Akbayan Senator Risa Hontiveros on Tuesday challenged Sanofi Pasteur to provide compensation to the children affected by the Dengvaxia vaccine over and above its plan to reimburse the Philippine government the cost of the unused vaccine.

In a statement, Hontiveros said that while she welcomes the French pharmaceutical company's move to reimburse the cost of the unused doses of Dengvaxia, she asserted that the ethical response is for Sanofi to do more.

"Reimbursement is not enough. Over and above its plan to pay back the government for unused Dengvaxia vials, I call on Sanofi to shoulder the health needs of the affected children and compensate their families. Even pending the result of the evaluation by medical experts on whether or not the deaths were caused by Dengvaxia, it is clear that Sanofi, of its own admission, is guilty of implementing an immunization program that could do more harm than good to our children," Hontiveros said.

"Sanofi should bear all the legal and ethical responsibilities that have resulted from the firm's negligence. The cost after all, is more than just money. There was clear negligence, and the responsible thing to do is for Sanofi to see to the health needs of the affected and compensate their families for the harm they have caused. Regaining the trust of the public is a far more important investment," Hontiveros added.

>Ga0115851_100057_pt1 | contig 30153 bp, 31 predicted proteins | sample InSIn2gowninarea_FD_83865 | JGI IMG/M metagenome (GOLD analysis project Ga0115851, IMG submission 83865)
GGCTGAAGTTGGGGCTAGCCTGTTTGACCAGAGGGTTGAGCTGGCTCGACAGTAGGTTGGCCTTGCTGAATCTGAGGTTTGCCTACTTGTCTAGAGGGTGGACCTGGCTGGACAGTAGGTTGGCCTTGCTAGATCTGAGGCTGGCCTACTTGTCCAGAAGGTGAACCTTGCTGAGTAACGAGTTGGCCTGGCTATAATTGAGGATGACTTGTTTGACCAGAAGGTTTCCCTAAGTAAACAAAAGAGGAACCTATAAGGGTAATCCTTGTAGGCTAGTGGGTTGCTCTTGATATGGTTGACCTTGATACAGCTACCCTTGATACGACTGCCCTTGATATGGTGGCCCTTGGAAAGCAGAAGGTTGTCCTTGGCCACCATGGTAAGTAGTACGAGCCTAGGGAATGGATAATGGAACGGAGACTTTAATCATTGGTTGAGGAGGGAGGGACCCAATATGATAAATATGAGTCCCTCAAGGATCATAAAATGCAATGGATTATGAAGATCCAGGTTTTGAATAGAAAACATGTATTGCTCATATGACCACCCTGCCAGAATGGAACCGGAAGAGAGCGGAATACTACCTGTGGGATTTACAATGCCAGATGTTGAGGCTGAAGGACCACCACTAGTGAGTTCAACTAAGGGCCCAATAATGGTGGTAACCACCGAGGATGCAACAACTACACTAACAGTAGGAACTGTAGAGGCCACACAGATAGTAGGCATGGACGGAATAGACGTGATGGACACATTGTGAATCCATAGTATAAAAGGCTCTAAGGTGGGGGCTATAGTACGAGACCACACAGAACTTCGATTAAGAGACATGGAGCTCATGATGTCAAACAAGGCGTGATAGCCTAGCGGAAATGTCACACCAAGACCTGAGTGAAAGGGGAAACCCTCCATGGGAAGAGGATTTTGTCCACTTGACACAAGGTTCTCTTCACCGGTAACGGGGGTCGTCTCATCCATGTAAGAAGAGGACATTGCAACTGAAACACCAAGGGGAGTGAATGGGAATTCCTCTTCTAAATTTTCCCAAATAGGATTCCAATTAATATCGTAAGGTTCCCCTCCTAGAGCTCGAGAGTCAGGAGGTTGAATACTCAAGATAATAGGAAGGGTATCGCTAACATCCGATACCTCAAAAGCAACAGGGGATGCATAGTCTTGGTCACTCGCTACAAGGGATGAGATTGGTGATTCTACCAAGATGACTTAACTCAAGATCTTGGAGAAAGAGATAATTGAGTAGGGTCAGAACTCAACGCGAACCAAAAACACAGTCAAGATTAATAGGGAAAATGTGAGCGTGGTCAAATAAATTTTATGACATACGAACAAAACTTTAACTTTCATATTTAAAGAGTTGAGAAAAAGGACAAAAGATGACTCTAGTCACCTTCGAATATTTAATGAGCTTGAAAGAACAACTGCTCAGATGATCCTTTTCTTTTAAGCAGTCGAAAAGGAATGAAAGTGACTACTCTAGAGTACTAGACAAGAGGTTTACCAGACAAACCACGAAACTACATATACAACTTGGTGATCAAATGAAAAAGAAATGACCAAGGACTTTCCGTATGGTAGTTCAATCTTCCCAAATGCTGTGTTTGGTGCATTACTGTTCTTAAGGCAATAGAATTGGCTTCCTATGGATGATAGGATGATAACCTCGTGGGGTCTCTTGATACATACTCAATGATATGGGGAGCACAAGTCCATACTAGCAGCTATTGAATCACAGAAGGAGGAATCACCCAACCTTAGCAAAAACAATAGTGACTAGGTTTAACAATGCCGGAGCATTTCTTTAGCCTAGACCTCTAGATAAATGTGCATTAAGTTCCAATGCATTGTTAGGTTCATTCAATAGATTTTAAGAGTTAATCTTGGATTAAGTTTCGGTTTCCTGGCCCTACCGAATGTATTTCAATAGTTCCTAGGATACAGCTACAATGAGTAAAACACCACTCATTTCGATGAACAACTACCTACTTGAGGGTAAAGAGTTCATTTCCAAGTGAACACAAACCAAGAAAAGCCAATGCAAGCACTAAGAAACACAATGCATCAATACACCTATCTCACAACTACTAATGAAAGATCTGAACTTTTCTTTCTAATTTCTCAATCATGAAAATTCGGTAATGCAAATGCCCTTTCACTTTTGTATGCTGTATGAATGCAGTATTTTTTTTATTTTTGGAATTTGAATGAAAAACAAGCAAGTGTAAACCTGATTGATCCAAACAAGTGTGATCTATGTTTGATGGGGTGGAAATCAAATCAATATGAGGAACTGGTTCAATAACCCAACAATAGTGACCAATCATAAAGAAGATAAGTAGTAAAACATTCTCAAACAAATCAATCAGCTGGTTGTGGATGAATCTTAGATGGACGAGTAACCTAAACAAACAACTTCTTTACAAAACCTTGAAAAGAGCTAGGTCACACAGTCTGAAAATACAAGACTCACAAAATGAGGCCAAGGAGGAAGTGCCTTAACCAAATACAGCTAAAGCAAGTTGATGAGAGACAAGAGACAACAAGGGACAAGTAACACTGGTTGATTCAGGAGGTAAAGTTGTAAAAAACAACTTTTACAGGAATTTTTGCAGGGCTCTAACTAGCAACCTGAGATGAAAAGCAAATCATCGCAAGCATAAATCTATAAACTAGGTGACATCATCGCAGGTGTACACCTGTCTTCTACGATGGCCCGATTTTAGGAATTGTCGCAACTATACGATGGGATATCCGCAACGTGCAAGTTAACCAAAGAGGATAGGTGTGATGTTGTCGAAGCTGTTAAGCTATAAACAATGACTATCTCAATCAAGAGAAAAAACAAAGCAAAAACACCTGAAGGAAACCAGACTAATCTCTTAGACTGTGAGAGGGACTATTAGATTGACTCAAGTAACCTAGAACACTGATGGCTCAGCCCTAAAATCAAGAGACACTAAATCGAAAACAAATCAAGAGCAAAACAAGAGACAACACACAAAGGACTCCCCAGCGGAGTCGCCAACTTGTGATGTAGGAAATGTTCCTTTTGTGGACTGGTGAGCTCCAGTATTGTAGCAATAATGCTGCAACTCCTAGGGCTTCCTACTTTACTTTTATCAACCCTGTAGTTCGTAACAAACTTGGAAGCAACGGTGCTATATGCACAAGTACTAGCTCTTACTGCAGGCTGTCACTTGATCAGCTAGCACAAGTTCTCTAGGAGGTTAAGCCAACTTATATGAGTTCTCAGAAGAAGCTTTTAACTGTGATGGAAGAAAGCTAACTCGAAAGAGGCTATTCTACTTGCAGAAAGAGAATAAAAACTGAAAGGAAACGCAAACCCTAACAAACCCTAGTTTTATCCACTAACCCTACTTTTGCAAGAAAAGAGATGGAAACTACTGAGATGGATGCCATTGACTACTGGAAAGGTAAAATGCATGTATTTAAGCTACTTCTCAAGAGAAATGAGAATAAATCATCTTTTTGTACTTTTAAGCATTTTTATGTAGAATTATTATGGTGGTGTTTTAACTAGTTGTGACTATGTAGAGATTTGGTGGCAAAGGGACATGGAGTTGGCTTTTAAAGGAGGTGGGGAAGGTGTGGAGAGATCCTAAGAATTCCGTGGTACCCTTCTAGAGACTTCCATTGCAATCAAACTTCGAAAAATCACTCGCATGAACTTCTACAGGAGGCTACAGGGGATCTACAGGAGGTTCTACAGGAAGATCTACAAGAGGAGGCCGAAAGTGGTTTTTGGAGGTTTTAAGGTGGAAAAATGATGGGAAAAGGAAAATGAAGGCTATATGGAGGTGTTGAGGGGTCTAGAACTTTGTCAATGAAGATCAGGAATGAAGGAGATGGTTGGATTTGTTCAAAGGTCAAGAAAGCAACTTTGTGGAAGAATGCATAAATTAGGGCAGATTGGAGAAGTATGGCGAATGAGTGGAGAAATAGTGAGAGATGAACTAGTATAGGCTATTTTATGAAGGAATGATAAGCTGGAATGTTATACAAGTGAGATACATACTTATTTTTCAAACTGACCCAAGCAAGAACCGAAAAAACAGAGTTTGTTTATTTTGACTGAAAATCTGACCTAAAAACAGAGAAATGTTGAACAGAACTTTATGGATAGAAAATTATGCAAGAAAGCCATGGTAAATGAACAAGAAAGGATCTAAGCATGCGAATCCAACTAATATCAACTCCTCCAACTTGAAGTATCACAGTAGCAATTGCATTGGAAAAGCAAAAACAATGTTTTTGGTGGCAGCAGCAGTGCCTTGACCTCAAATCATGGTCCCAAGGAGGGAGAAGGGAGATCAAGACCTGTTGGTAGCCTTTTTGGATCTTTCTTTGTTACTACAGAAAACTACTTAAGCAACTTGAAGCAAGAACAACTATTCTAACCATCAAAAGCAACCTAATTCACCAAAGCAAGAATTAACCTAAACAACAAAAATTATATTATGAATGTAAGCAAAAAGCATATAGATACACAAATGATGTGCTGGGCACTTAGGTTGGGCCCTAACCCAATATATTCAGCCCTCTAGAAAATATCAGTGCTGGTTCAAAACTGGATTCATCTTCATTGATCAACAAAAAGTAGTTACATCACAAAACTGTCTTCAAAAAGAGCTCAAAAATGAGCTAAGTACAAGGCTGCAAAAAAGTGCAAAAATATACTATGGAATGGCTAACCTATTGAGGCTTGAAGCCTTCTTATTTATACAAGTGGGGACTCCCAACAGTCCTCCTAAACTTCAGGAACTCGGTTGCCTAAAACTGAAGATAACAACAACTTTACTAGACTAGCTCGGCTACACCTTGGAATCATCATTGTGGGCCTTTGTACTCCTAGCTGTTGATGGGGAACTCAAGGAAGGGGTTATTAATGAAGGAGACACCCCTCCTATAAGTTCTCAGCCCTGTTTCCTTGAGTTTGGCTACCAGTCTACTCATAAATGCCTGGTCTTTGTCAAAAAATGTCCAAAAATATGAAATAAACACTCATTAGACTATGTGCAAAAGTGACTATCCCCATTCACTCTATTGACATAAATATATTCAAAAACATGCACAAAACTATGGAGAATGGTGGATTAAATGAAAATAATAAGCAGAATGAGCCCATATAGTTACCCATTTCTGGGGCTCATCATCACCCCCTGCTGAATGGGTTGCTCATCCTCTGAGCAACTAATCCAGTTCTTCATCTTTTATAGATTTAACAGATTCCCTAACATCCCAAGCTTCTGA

Based on new analysis of clinical data on Dengvaxia, Sanofi admitted that for those who were not previously infected by dengue virus, more cases of severe disease could occur following vaccination upon a subsequent dengue infection. It said that the vaccine only provides persistent protective benefit against dengue fever in those who had prior infection.

It was reported that the Philippin implemented a national school-based, anti-Dengue Immunization Program in 2016 using Dengvaxia. Over 700,000 Grade 4 students (at least 9 years old) in Central Luzon, Calabarzon, and the National Capital Region have been given the dengue vaccine. Of the total number, health officials said that 70,000 are at risk.

Under the Duterte administration, the program was expanded to Region 7. Children aged nine to 14 in Cebu province were administered the first dose of the vaccine.

After lawmakers launched a legislative inquiry into the matter, the drug manufacturer Sanofi said that it will pay back the Philippine government for the unused doses of dengue vaccine Dengvaxia, which the Department of Health requested.

Source: Senate of the Philippines

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